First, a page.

South Carolina’s public education oversight agency is investigating an allegation of “grade adjustments” or tampering within the Chester County School District, The (Rock Hill) Herald learned Tuesday.
Spokesman Dino Teppara confirmed the state Department of Education is “looking into” the claim. He said his office could not comment on details of the case, citing the ongoing investigation.
Denise Lawson, chairwoman of the Chester County school board, said she could not speak to the state’s investigation. Shedid say the district took action during the past school year, in response to allegations against an employee.
“That employee is no longer working in the district,” Lawson said, without identifying the employee or the substance of the allegations. “It was handled in an appropriate action.”
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At least one state legislator was contacted within the past year in reference to a concern about the Chester County school district, but he said he does not know any details about the investigation. Sen. Creighton Coleman, D-Winnsboro, whose district includes Chester County, said he advised that constituent to contact the school district and, if necessary, the Department of Education.
It was unclear Tuesday what led to the state investigation and whether any school district employees face further discipline in connection with the alleged grade tampering. It’s also unclear when the investigation began and how long it could last.
The Department of Education has the authority to investigate claims regarding a range of school or district issues, including teacher conduct, accountability and standards, and administrative issues. In some cases, school districts are required by law to report instances of educator misconduct to the state.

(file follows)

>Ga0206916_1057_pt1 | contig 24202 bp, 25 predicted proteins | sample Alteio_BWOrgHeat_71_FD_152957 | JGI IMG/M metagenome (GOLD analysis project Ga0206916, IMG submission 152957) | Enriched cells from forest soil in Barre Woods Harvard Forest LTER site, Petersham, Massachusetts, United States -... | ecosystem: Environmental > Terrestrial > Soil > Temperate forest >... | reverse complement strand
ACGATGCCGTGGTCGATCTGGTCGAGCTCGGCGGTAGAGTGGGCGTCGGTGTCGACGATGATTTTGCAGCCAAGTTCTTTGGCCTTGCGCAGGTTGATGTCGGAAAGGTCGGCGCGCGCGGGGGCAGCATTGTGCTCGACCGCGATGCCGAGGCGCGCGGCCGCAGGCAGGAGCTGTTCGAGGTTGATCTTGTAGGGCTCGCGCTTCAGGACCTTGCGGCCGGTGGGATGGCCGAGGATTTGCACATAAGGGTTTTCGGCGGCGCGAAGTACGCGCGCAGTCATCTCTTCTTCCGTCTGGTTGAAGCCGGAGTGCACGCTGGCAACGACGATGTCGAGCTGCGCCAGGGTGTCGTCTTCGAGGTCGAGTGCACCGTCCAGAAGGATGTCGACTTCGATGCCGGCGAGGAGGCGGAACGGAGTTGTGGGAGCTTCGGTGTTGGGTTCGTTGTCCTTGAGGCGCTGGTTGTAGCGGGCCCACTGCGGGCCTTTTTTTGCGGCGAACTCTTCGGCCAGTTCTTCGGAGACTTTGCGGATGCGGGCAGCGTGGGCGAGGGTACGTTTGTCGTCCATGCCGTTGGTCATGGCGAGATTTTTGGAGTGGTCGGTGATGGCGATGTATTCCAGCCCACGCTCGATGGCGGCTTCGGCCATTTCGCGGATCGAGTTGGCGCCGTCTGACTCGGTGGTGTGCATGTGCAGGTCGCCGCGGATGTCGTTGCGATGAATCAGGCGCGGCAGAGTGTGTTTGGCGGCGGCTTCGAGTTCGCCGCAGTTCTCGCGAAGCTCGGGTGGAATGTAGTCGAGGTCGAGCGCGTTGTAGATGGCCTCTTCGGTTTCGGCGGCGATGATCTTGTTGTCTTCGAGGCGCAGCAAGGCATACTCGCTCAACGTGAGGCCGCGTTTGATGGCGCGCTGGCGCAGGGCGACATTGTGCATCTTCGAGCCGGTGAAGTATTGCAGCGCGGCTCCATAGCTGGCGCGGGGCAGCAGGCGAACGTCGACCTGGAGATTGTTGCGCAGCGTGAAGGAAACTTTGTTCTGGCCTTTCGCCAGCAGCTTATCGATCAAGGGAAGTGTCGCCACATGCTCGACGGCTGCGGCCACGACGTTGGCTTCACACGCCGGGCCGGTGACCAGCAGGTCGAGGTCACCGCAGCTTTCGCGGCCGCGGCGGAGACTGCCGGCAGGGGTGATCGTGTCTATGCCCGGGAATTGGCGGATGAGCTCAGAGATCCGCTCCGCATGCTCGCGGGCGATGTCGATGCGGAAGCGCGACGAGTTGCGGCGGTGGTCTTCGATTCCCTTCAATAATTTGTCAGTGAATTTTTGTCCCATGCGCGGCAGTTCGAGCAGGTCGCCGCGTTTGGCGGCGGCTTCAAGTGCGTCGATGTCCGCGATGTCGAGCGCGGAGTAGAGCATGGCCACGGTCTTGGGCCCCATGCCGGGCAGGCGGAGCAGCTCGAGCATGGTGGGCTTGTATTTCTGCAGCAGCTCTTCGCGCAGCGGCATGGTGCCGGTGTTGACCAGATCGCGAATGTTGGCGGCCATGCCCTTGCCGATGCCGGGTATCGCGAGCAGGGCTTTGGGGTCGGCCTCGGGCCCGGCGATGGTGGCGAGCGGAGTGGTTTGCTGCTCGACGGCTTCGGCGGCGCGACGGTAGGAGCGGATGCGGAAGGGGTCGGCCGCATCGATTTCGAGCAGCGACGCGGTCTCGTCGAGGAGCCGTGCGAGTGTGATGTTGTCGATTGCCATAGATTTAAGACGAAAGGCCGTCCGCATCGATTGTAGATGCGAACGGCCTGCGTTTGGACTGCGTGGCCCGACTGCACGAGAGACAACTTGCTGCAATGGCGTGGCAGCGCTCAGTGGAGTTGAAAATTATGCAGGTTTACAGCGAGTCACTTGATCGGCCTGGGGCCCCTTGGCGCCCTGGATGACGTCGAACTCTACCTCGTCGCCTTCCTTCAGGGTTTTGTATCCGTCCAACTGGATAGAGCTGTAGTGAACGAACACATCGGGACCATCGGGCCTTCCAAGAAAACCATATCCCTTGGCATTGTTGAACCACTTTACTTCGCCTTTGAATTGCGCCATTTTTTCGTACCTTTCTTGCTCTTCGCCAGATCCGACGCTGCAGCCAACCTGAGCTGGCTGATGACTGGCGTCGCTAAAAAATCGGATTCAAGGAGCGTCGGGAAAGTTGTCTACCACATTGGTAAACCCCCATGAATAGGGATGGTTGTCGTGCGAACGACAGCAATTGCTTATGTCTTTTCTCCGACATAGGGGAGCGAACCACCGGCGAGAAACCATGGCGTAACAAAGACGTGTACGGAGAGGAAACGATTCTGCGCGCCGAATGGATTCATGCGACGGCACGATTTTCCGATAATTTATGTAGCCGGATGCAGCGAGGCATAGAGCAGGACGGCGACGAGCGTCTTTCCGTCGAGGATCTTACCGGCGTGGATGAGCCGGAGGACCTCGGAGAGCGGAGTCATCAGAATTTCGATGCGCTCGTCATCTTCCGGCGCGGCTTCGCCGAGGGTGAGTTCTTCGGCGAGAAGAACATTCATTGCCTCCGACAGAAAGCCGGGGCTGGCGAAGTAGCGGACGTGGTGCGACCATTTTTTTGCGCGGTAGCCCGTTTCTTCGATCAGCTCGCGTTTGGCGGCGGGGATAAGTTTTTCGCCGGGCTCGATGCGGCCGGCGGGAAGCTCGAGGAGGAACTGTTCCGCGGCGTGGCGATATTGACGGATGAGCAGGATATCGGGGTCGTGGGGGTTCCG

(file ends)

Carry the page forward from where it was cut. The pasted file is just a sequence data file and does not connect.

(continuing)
Additionally, school districts have their own policies and procedures for investigations. Lawson said Chester County officials look into all claims and allegations.
“We take that serious; we don’t brush that aside,” she said, adding that the district appropriately investigated the allegations and took the correct responsive actions.
This month in Chester, other questions have loomed about Superintendent Agnes Slayman’s unexplained, indefinite leave of absence from work. There has been no indication from state or district officials that Slayman’s leave is connected to the current grade-tampering investigation.
Lawson and others have said they cannot offer details about Slayman’s leave of absence or talk about recent private board discussions surrounding the superintendent’s employment. District officials also have discussed this month behind closed doors at least one employee “grievance,” but have not tied that matter to Slayman’s absence.
Those discussions have taken place in executive session during two September board meetings. This week, two attorneys met with school board members in private to discuss Slayman’s employment and the employee complaint.
Officials have repeatedly declined to say publicly why Slayman has been on leave, whether she’s being paid, or when she may return.
At a board meeting Monday – apparently unrelated to the state investigation – school board members voted 6-1 to hear at least one employee grievance at a later date. Trustee Patricia Hensley voted against hearing the complaint but did not specify why she was opposed.
Lawson stressed Tuesday that Slayman’s absence has not affected the quality of education in Chester schools. Administrators and teachers, she said, are committed to the education, well-being and safety of Chester students.
“These kids deserve the best we can give them,” she said.
School board members are limited in what information can be made public related to recent meetings, Lawson said, and she understands parent questions and concerns and wants them to continue to be involved in their children’s education.
“We want them to care,” she said.